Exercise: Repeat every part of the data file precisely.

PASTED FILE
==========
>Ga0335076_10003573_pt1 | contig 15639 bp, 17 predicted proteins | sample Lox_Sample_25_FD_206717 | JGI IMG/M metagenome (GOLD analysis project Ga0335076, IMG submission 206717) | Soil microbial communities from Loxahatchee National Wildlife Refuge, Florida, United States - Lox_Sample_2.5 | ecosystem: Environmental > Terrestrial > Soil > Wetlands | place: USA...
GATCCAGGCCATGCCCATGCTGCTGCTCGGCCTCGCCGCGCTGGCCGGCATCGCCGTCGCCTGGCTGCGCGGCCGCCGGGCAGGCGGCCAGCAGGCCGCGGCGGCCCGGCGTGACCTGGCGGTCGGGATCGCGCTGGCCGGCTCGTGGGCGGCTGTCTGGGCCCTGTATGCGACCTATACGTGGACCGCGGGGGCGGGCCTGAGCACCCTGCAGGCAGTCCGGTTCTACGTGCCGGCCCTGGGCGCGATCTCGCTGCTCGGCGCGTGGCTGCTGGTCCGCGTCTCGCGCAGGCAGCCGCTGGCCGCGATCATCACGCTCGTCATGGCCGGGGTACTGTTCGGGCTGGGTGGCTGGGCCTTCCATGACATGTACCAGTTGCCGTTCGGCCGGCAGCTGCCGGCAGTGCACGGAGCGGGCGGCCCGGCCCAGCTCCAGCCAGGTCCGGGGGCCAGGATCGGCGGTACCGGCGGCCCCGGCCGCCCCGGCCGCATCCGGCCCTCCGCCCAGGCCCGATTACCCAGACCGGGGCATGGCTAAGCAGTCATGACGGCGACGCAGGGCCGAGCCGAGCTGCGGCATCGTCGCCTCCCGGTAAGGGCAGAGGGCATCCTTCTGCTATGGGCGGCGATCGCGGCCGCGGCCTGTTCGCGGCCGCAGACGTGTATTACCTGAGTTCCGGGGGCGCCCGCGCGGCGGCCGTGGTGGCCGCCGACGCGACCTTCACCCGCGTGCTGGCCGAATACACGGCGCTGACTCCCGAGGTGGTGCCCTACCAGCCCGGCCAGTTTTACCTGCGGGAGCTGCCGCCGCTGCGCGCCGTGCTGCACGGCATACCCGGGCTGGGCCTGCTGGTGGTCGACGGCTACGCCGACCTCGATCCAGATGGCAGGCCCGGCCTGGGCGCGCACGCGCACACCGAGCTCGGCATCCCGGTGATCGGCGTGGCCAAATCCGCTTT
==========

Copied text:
>Ga0335076_10003573_pt1 | contig 15639 bp, 17 predicted proteins | sample Lox_Sample_25_FD_206717 | JGI IMG/M metagenome (GOLD analysis project Ga0335076, IMG submission 206717) | Soil microbial communities from Loxahatchee National Wildlife Refuge, Florida, United States - Lox_Sample_2.5 | ecosystem: Environmental > Terrestrial > Soil > Wetlands | place: USA...
GATCCAGGCCATGCCCATGCTGCTGCTCGGCCTCGCCGCGCTGGCCGGCATCGCCGTCGCCTGGCTGCGCGGCCGCCGGGCAGGCGGCCAGCAGGCCGCGGCGGCCCGGCGTGACCTGGCGGTCGGGATCGCGCTGGCCGGCTCGTGGGCGGCTGTCTGGGCCCTGTATGCGACCTATACGTGGACCGCGGGGGCGGGCCTGAGCACCCTGCAGGCAGTCCGGTTCTACGTGCCGGCCCTGGGCGCGATCTCGCTGCTCGGCGCGTGGCTGCTGGTCCGCGTCTCGCGCAGGCAGCCGCTGGCCGCGATCATCACGCTCGTCATGGCCGGGGTACTGTTCGGGCTGGGTGGCTGGGCCTTCCATGACATGTACCAGTTGCCGTTCGGCCGGCAGCTGCCGGCAGTGCACGGAGCGGGCGGCCCGGCCCAGCTCCAGCCAGGTCCGGGGGCCAGGATCGGCGGTACCGGCGGCCCCGGCCGCCCCGGCCGCATCCGGCCCTCCGCCCAGGCCCGATTACCCAGACCGGGGCATGGCTAAGCAGTCATGACGGCGACGCAGGGCCGAGCCGAGCTGCGGCATCGTCGCCTCCCGGTAAGGGCAGAGGGCATCCTTCTGCTATGGGCGGCGATCGCGGCCGCGGCCTGTTCGCGGCCGCAGACGTGTATTACCTGAGTTCCGGGGGCGCCCGCGCGGCGGCCGTGGTGGCCGCCGACGCGACCTTCACCCGCGTGCTGGCCGAATACACGGCGCTGACTCCCGAGGTGGTGCCCTACCAGCCCGGCCAGTTTTACCTGCGGGAGCTGCCGCCGCTGCGCGCCGTGCTGCACGGCATACCCGGGCTGGGCCTGCTGGTGGTCGACGGCTACGCCGACCTCGATCCAGATGGCAGGCCCGGCCTGGGCGCGCACGCGCACACCGAGCTCGGCATCCCGGTGATCGGCGTGGCCAAATCCGCTTT